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How to grow daffodils

A volunteer mulches the rose garden border alongside a wall at Polesden Lacey, Surrey, with a big clump of daffodils blooming alongside
In daffodil season, mulching the rose garden border at Polesden Lacey, Surrey. | © National Trust Images/Mark Wigmore

The daffodil is a classic spring flower, its bright yellow blooms bringing a cheerful sign of spring to gardens from January through to May. Take expert tips from National Trust gardeners to achieve a better daffodil display in your own garden.

Top tips for growing daffodils

Plant in drifts
To get a natural display, scatter the bulbs over the area that you want to plant to create drifts and then plant using a trowel or bulb planter.
Time your mowing
In grassy areas do a last mow at the end of October so when the new foliage starts to show it doesn’t get mown over or trampled.
Don't cut back foliage too soon
When they have finished flowering, let the foliage die down naturally so that energy can be stored in the bulbs for a good display next year.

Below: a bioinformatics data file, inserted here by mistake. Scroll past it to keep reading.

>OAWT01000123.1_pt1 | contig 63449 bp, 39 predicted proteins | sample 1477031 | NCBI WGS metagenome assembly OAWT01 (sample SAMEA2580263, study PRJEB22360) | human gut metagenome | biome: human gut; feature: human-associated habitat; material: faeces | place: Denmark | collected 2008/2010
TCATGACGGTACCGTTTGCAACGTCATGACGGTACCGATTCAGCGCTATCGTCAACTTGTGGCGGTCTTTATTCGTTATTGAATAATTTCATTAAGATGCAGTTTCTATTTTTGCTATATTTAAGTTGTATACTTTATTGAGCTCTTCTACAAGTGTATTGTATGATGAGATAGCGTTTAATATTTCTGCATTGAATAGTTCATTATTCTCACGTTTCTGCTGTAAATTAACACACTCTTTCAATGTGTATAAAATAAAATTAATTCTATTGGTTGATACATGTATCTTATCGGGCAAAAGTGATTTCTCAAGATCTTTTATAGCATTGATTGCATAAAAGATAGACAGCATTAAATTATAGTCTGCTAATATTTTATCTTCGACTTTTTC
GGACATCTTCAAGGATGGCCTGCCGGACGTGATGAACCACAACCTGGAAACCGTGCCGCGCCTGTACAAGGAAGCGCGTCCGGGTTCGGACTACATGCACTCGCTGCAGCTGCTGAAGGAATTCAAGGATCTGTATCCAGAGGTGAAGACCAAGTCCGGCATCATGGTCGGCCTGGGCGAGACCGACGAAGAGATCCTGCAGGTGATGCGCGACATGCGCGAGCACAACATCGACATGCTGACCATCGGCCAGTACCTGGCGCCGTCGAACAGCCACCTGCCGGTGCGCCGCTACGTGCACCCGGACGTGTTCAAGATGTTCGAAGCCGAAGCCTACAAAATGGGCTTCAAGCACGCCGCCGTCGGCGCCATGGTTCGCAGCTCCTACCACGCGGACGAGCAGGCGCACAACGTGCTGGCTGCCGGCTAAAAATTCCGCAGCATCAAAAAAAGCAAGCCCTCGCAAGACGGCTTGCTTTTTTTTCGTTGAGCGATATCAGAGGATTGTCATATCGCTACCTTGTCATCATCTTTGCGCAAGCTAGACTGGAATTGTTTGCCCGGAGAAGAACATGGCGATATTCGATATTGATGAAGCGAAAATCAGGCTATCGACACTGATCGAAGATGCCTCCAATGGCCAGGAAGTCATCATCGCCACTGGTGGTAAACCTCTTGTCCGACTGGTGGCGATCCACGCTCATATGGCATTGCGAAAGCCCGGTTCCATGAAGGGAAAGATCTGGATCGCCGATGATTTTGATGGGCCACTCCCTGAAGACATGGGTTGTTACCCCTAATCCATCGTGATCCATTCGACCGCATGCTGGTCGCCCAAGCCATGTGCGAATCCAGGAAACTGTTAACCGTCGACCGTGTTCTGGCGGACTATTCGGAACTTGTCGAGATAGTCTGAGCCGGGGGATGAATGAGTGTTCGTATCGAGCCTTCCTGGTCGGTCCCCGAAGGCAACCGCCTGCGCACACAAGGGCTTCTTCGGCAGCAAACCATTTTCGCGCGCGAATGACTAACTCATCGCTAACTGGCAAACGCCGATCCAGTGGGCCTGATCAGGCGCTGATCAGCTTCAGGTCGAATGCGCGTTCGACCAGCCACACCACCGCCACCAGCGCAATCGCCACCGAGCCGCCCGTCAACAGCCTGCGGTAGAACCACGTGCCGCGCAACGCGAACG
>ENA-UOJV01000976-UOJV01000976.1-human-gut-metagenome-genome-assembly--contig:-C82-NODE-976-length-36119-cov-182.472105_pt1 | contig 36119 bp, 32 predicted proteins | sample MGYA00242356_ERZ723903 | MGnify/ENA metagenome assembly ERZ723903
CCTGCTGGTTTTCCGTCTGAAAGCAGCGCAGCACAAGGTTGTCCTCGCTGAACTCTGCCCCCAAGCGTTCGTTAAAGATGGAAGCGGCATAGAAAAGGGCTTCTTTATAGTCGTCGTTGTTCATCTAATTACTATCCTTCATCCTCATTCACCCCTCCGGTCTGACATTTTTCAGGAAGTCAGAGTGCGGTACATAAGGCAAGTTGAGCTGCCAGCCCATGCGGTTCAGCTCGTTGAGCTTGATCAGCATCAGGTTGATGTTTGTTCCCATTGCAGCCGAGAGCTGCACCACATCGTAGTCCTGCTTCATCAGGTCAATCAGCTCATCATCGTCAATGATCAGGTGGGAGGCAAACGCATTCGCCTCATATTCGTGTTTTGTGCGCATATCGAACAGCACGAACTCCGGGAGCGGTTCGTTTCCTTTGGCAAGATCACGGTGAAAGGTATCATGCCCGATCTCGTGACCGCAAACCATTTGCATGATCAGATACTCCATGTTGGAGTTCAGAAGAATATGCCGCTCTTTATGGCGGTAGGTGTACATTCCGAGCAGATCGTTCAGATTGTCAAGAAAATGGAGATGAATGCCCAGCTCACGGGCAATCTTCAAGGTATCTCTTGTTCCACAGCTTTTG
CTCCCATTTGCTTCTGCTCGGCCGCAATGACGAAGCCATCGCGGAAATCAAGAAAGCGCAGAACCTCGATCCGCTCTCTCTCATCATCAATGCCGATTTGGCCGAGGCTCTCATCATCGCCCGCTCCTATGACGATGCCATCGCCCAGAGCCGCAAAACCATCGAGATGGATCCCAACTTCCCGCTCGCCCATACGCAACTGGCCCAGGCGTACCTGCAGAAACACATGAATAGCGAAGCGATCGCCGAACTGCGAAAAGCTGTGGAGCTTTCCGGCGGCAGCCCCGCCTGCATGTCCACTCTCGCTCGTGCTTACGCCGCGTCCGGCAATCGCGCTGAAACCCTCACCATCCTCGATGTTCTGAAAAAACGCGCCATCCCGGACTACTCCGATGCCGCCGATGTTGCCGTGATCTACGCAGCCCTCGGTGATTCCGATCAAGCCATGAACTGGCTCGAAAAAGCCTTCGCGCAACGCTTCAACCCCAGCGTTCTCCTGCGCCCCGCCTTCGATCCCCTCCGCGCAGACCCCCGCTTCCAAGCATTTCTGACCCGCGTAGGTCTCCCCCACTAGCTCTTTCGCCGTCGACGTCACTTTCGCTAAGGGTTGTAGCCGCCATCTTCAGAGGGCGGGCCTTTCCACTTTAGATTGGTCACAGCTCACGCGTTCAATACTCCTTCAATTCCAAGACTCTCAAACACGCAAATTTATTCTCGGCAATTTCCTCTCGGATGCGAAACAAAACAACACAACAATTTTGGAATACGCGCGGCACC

Plan for next year
If there are gaps in your displays, take photos or leave canes as markers to remind you where to plant more in the autumn.

The daffodil calendar

Find out more about when different types of daffodils bloom throughout winter and spring with this handy daffodil calendar.

Daffodils at Powis Castle, Powys, Wales, in spring.
Daffodils at Powis Castle, Powys, Wales, in spring. | © National Trust Images/Mark Bolton

January to February

Daffodil ‘Rijnveld’s Early Sensation’ is the earliest trumpet daffodil. If planted in a sheltered position, it might even flower for Christmas, certainly from January or early February.

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Daffodils are great for ensuring a good, lengthy spell of colour which in some gardens can start as early as February, and continue through to the end of April, depending on the variety.

A quote by David BouchNational Trust Head Gardener at Cotehele
Gardener working in the walled garden at Mottisfont, Hampshire

Get gardening

Our gardeners are on hand with ideas for your garden, plot or window box. From planting veg to tackling weeds, they’ve got all the important topics covered.

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